Celebrating Rabbits On International Rabbit Day

International Rabbit Day takes place on September 28 in 2013. How will you celebrate?

rabbit munching on a treat
© Gina Cioli/I-5 Studio
Spending more time with your rabbit, giving him a special treat or attending a rabbit event
are just a few of the ways to celebrate International Rabbit Day.

Rabbits have their very own day — and, we’re not talking about Easter. International Rabbit Day, which typically falls on the fourth Saturday or Sunday in September, promotes the care and well-being of pet rabbits, as well as their wild counterparts. This year, the big day is Saturday September 28.

Rabbits might not receive as big a billing as cats or dogs, but that’s not to say they are lesser pets. Those of us who share our lives with rabbit companions know they certainty are not a practice pet and definitely not a young child’s pet. Rabbits are different from cats and dogs in that they are prey animals by nature, so they might be more adversely affected by rough handling or limited human interactions.

Just as with any other animal companion, pet rabbits thrive on daily one-on-one social interaction, a healthy diet and plenty of enrichment activities. A rabbit that merely receives food, water and shelter and/or is constantly chased around and grabbed is more likely to become an anti-social, timid pet.

On the other hand, a happy, confident rabbit that is treated with respect will often seek out his owner’s attention. Forget, lap dog — think lap bunny! Many pet rabbits enjoy spending time with their people — and that can include following their owners around the house and hopping on their laps to be petted.

A well-socialized pet rabbit, in fact, can be the perfect animal companion, especially for those who live in apartments. Rabbits are quieter pets; they are inclined to communicate with nudges and foot thumps rather than barks, meows or squawks. Like cats, rabbits can be conditioned to use a litter box, so there is no morning and afternoon “let the dog out to potty” duty. You also rarely, if ever, need to bathe your rabbit. Rabbits keep their fur clean by meticulous self-grooming. They do, however, need to have their fur brushed regularly so they don’t swallow large amounts of shed hairs.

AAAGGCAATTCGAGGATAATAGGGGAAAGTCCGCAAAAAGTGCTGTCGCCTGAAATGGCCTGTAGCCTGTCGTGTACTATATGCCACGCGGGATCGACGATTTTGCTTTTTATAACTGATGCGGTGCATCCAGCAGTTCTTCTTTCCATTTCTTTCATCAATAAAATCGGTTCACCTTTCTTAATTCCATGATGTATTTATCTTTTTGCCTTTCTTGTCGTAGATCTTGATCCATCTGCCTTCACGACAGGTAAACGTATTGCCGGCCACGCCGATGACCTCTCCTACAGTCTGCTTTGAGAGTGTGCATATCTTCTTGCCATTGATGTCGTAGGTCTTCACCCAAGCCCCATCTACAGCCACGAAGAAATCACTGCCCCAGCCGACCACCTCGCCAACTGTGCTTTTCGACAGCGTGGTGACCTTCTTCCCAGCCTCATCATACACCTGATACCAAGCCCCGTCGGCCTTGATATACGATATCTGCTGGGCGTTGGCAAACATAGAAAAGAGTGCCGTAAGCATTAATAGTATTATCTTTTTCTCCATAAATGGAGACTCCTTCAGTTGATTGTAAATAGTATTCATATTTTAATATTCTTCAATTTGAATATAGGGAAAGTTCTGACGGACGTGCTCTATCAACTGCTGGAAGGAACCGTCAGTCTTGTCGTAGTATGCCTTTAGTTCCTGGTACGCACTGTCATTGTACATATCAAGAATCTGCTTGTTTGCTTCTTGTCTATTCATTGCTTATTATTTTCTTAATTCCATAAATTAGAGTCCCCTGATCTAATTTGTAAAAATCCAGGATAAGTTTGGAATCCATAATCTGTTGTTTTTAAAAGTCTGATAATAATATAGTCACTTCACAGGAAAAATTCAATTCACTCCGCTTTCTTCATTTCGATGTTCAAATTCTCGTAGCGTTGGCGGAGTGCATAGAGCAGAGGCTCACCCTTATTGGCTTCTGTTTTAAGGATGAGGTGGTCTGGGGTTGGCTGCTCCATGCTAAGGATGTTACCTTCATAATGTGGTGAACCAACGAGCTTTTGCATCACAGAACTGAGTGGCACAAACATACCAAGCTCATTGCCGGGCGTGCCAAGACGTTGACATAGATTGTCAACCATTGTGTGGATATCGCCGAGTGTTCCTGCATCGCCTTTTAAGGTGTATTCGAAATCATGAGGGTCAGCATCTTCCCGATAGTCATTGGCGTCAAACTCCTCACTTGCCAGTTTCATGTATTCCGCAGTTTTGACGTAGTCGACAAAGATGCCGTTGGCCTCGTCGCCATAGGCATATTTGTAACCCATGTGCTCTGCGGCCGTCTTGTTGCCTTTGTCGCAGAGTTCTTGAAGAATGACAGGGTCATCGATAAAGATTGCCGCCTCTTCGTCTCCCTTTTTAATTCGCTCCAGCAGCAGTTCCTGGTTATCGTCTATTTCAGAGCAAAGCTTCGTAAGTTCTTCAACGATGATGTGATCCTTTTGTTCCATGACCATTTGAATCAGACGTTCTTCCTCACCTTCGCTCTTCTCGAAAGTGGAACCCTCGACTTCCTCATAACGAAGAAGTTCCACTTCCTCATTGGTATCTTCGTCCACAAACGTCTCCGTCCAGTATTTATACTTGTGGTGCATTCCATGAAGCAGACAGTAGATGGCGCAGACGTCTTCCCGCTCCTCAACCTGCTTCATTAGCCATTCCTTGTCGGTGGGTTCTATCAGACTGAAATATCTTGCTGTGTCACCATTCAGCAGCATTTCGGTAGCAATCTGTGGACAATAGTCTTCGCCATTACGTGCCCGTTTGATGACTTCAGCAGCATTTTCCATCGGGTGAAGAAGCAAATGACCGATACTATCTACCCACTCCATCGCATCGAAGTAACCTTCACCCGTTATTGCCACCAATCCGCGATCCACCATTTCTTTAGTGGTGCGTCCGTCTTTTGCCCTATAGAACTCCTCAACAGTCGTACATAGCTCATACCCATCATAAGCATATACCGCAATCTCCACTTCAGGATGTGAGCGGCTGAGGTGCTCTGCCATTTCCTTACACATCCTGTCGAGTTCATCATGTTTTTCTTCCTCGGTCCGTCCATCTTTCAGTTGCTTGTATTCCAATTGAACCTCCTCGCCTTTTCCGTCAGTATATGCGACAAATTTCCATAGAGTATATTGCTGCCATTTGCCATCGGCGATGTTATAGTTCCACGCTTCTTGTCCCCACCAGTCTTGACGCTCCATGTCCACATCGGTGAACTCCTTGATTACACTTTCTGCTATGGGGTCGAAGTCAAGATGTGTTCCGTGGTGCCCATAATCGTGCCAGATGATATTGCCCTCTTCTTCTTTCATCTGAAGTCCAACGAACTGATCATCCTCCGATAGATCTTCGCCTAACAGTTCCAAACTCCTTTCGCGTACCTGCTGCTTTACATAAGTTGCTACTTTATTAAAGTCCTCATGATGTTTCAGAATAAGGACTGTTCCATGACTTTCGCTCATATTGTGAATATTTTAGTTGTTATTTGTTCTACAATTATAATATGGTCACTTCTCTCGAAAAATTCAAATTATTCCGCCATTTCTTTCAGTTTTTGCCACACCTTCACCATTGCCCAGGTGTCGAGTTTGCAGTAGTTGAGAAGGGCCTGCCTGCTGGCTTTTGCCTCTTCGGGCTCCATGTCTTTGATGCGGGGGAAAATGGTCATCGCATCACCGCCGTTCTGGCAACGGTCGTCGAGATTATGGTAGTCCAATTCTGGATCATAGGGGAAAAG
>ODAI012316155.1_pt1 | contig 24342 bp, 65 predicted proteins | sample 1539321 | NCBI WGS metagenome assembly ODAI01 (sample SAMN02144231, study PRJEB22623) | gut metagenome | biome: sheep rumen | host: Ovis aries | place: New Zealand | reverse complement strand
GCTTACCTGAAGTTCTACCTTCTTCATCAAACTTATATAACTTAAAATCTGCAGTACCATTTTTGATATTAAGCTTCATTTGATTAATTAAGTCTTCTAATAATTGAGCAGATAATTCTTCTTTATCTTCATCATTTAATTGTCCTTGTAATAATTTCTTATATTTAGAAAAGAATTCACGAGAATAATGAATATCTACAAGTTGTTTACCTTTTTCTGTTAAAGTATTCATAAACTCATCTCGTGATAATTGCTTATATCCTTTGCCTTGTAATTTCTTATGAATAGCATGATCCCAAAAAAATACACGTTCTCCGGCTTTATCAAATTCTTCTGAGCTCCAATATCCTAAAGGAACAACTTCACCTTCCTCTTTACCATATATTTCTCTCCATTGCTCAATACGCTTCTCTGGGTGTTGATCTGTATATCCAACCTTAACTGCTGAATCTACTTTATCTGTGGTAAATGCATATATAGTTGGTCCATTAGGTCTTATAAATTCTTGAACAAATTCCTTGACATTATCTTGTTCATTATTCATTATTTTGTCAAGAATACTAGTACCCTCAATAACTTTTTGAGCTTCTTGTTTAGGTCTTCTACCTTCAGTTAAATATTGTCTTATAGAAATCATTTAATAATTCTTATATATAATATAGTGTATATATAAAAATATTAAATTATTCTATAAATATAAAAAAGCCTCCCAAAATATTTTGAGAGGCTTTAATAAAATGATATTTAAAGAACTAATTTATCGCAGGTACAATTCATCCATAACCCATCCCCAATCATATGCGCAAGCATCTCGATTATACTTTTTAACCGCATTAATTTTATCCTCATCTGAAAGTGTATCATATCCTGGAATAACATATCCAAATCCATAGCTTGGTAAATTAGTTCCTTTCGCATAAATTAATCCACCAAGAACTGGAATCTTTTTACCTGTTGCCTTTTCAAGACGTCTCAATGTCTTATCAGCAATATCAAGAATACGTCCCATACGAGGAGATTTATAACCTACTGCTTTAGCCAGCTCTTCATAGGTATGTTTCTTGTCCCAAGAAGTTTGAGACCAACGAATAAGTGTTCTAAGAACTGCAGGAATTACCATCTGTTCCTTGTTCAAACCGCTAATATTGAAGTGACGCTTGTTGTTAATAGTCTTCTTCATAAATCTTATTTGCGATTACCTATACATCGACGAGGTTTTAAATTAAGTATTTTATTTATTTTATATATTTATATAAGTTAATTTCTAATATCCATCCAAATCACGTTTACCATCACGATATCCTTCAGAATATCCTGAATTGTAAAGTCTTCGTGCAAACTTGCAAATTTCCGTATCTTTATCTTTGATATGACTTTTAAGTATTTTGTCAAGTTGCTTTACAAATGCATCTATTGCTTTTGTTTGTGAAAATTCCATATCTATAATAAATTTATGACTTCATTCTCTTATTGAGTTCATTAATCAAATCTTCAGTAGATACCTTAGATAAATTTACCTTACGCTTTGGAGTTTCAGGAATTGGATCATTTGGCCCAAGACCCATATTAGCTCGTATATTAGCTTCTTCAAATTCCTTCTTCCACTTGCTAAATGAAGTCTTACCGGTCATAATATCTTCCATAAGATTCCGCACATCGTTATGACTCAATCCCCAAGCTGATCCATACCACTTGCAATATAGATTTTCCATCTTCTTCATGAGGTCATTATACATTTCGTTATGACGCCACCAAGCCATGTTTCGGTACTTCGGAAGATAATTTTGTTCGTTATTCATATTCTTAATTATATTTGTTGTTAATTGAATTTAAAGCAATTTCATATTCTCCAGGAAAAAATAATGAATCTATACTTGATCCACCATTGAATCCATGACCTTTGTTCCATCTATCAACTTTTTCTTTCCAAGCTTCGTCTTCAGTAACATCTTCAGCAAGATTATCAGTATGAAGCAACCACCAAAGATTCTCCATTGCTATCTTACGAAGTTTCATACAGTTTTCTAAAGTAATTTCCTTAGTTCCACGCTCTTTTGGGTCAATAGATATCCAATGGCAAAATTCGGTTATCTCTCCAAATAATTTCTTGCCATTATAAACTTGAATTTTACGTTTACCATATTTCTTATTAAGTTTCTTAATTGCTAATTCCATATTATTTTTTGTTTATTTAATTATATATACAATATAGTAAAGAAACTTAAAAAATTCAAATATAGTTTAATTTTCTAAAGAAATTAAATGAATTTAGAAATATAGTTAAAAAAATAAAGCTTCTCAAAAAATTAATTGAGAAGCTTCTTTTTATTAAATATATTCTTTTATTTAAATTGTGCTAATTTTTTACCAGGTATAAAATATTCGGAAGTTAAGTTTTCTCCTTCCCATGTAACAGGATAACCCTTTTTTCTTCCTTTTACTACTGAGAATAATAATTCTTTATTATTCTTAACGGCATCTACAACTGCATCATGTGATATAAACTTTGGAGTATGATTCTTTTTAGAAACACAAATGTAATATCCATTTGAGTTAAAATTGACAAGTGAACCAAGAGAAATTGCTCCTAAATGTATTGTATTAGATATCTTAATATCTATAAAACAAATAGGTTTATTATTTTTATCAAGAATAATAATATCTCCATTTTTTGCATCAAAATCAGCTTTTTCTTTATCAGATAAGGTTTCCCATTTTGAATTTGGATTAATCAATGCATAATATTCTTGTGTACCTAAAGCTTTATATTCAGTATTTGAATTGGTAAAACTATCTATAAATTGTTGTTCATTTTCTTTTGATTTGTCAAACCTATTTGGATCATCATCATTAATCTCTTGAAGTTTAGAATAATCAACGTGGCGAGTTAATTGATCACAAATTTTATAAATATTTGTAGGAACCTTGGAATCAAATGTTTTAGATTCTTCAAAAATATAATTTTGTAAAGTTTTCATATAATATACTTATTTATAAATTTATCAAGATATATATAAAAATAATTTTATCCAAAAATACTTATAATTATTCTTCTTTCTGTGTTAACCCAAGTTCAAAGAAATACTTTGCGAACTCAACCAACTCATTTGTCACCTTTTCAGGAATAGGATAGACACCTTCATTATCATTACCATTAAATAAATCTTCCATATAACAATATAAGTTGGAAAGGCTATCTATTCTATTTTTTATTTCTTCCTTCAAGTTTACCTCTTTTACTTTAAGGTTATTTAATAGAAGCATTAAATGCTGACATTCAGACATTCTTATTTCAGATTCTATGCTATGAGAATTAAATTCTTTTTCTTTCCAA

Rabbits have come a long way since the days of the lonely, backyard bunny pet. They are more likely to take up residence as endeared household members, running around rabbit-proofed rooms and monopolizing the fridge’s crisper department with their own fresh produce treats. In return, pampered rabbit pets provide gentle loving, tempered with a dose of mischievousness that endears them to their owners.

Many rabbits hop along happily in nursing homes and hospitals as therapy pets. Some rabbits are even genuine heroes. There’s Blazer, the hero bunny who woke her family up in the early morning hours to alert them to a gas leak in the home; Dory ,a large-breed rabbit whose actions saved her owner’s life when she jumped up on his chest after he slumped into a diabetic coma, and there is also the bittersweet story of a pet rabbit credited for saving its owners from a house fire before dying of smoke inhalation.

Do something extra special for your rabbit friend this September 28, and check to see if your local rabbit adoption/rescue organization is hosting an event so you can celebrate these special pets with other like-minded rabbit enthusiasts.

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